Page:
The story felt forced, the characters were cardboard cutouts, I actually found myself laughing out loud at some of the conversations, scenes and instances as they unfolded. I am not sure if Mr. Van Lustbader felt the need to jump into the mass of "Da Vinci Code" books or really felt like he had a story he wanted to tell, but this book is awful. The premise seemed so interesting, and if done well, maybe would have been a good book.
I gave it two instead of one, just for the fact that, well, I don't know why, I just gave an extra star for effort I guess, after all it is Eric Van Lustbader, but if you have to read it, wait for paper. My apologies to the author.
The hero of the Testament is Braverman "Bravo" Shaw, who, as the story begins, is about to be told an important secret by his father Dexter. Bravo opts to wait a few hours, during which time Dexter's killed and Bravo's sister Emma is injured. Dexter, however, has left behind a series of puzzles that will reveal his secrets. Early on, this leads him to Jenny Logan who clues Bravo in what's going on.
It turns out that Dexter had a key role in a centuries-old group called the Order of the Gnostic Observatines, a group that split from the Catholic Church and is now considered heretical. The Church has its own organization, the Knights of St. Clement, which is out to destroy the Order. Dexter has passed on his title of Keeper to Bravo, which will give the son access to some important, arcane texts that could negatively affect the Church. Jenny is a Guardian, part of the security wing of the Order.
Both together and separately, Jenny and Bravo solve Dexter's puzzles and dash around the U.S. and Europe closing in on the hidden documents, while members of both groups pursue them (the Order happens to have some bad guys in it too), leading to an inevitable showdown between the heroes and the villains.
On the one hand, this is a competently written thriller, but there's a definite been-there-done-that feel to the whole thing. Lustbader doesn't even seem to be trying to write a good novel here. The plot is an obvious reworking of The Da Vinci Code, but it's a pale shadow of that best-selling novel. There isn't a plot twist that can't be seen a mile off: as soon as Jenny is introduced, you know she's going to be the love interest, and I could tell that Bravo's best friend was going to secretly be the head bad guy (I'm not spoiling anything here; it is revealed relatively early in the book). The characters are cookie-cutter, and Lustbader doesn't even seem to care enough to get basic facts correct: for example, at one point, he can't even do math correctly, having 54 - 42 equaling 8.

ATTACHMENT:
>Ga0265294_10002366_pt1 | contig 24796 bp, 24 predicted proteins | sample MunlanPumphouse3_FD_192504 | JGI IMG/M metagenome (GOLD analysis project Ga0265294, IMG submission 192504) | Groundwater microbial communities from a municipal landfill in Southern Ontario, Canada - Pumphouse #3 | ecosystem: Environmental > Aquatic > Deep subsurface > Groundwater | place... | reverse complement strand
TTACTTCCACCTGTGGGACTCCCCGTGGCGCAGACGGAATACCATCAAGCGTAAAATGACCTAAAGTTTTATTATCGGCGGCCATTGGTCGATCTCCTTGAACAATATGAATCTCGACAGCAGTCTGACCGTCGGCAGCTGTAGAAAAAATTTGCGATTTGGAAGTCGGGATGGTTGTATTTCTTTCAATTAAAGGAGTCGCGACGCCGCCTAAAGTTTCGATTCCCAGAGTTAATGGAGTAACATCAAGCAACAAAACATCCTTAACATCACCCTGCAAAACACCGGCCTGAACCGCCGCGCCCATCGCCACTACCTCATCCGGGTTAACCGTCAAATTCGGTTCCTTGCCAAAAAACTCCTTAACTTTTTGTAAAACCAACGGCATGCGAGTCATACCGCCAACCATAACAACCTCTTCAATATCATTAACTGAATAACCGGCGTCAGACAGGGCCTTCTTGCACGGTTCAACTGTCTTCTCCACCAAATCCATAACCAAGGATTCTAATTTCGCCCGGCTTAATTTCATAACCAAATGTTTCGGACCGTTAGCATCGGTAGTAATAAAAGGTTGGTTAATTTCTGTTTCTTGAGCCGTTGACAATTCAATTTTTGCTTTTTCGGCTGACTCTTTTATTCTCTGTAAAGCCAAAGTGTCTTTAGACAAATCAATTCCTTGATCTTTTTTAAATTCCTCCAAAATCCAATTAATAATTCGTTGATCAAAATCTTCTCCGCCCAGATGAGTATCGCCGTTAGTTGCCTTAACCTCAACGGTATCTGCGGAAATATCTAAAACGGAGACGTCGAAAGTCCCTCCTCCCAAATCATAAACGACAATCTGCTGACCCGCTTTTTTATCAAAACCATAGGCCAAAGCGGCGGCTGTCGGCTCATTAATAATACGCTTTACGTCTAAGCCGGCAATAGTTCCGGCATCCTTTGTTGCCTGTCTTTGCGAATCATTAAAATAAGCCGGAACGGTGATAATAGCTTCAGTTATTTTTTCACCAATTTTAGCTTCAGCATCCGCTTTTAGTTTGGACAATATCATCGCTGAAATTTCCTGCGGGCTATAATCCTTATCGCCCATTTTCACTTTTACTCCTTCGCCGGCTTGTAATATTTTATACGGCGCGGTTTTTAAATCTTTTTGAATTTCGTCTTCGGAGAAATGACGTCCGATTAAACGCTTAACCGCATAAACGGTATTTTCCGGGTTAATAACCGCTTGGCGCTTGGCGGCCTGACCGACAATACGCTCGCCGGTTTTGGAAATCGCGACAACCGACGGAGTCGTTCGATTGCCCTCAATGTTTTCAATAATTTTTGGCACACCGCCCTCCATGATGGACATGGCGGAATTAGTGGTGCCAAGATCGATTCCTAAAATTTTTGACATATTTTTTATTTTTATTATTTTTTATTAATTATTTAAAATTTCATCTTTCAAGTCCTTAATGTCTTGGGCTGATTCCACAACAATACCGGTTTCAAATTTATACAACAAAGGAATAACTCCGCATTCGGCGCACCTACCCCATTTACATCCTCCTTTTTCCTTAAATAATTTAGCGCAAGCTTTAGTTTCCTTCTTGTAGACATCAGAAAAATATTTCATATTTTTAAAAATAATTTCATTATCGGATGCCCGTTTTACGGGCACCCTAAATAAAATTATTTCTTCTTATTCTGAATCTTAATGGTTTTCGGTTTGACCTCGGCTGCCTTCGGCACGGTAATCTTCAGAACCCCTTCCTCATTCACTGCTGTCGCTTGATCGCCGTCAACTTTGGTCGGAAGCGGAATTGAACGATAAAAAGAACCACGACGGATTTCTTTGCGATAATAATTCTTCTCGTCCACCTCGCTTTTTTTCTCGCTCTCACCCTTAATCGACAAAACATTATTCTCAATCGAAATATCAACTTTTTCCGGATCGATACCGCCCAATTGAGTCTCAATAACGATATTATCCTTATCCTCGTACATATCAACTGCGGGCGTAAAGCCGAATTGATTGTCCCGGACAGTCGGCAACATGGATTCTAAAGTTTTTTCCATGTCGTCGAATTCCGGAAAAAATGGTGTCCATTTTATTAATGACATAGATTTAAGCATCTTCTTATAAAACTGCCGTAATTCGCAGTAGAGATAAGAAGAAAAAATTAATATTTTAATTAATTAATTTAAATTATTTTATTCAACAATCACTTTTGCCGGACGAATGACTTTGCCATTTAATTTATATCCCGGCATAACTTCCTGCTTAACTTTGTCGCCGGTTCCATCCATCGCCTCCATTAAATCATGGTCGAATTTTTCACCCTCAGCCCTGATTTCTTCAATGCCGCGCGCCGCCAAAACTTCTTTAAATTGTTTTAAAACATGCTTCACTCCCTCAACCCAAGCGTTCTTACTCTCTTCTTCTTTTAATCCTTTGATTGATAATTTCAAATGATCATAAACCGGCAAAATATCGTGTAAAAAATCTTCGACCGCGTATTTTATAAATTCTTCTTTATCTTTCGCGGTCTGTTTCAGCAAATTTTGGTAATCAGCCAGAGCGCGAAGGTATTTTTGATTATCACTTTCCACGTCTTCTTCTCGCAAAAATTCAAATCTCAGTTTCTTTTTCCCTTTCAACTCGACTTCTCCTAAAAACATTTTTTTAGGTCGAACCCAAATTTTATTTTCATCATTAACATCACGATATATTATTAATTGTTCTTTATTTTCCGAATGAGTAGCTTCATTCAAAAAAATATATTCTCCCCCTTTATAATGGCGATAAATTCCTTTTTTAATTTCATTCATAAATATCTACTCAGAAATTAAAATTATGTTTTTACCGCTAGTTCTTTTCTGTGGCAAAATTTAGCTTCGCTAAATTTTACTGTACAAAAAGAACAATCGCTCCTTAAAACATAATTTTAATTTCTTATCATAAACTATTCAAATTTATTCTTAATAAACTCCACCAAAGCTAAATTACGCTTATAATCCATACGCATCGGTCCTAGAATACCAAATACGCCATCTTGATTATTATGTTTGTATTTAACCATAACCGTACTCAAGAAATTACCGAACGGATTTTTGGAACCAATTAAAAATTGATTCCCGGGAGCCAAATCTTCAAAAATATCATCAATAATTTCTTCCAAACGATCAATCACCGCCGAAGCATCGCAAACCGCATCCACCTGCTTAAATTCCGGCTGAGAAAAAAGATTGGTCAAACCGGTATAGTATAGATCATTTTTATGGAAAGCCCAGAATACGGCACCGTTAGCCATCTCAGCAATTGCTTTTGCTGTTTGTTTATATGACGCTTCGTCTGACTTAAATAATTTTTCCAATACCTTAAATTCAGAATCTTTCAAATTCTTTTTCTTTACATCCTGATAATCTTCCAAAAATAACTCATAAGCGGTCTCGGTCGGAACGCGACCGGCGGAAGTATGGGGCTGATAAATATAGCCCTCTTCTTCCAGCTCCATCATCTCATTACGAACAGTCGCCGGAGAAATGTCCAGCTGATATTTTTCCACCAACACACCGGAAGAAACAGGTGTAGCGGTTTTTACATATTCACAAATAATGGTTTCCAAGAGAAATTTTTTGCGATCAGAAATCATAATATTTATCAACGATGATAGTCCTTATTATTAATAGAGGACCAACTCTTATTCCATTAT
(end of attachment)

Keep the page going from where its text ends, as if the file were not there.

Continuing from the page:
The best I can say about the Testament is that it is a testament to my fortitude to stick through a completely formulaic book, one which was a page turner only because I wanted it over with. If this was a minor, no-name author, I'd probably give the book two stars, but Lustbader is an established author who should put forth a better effort. Instead of reading this one-star fare, you're better off re-reading The Da Vinci Code or some classic Ludlum novel.
The group's enemy The Knights of St. Clement want that cache too because it contains something that will heal the dying Pope, enhancing their secret behind the scenes power in the shadows of the Vatican. Another item the group wants in the cache is the Testament of Jesus Christ that contains explosive information that could destroy Christianity if revealed. Bravo realizes a traitor amidst the order is providing information to the Knights. He trusts no one especially friends, family, or his guardian.
Readers who enjoyed the Da Vinci Code and the Brethren will defiantly want to read THE TESTAMENT, a highly sophisticated fresh religious conspiracy thriller whose fast-paced storyline will leave the audience breathless. The protagonist is an interesting person who does not quite grasp how or why his father was involved like he was or why he puts his life on the line to keep the cache out of the hands of the wrong people. Still like a true hero he does what he believes is right and if nothing else has the audience rooting for him.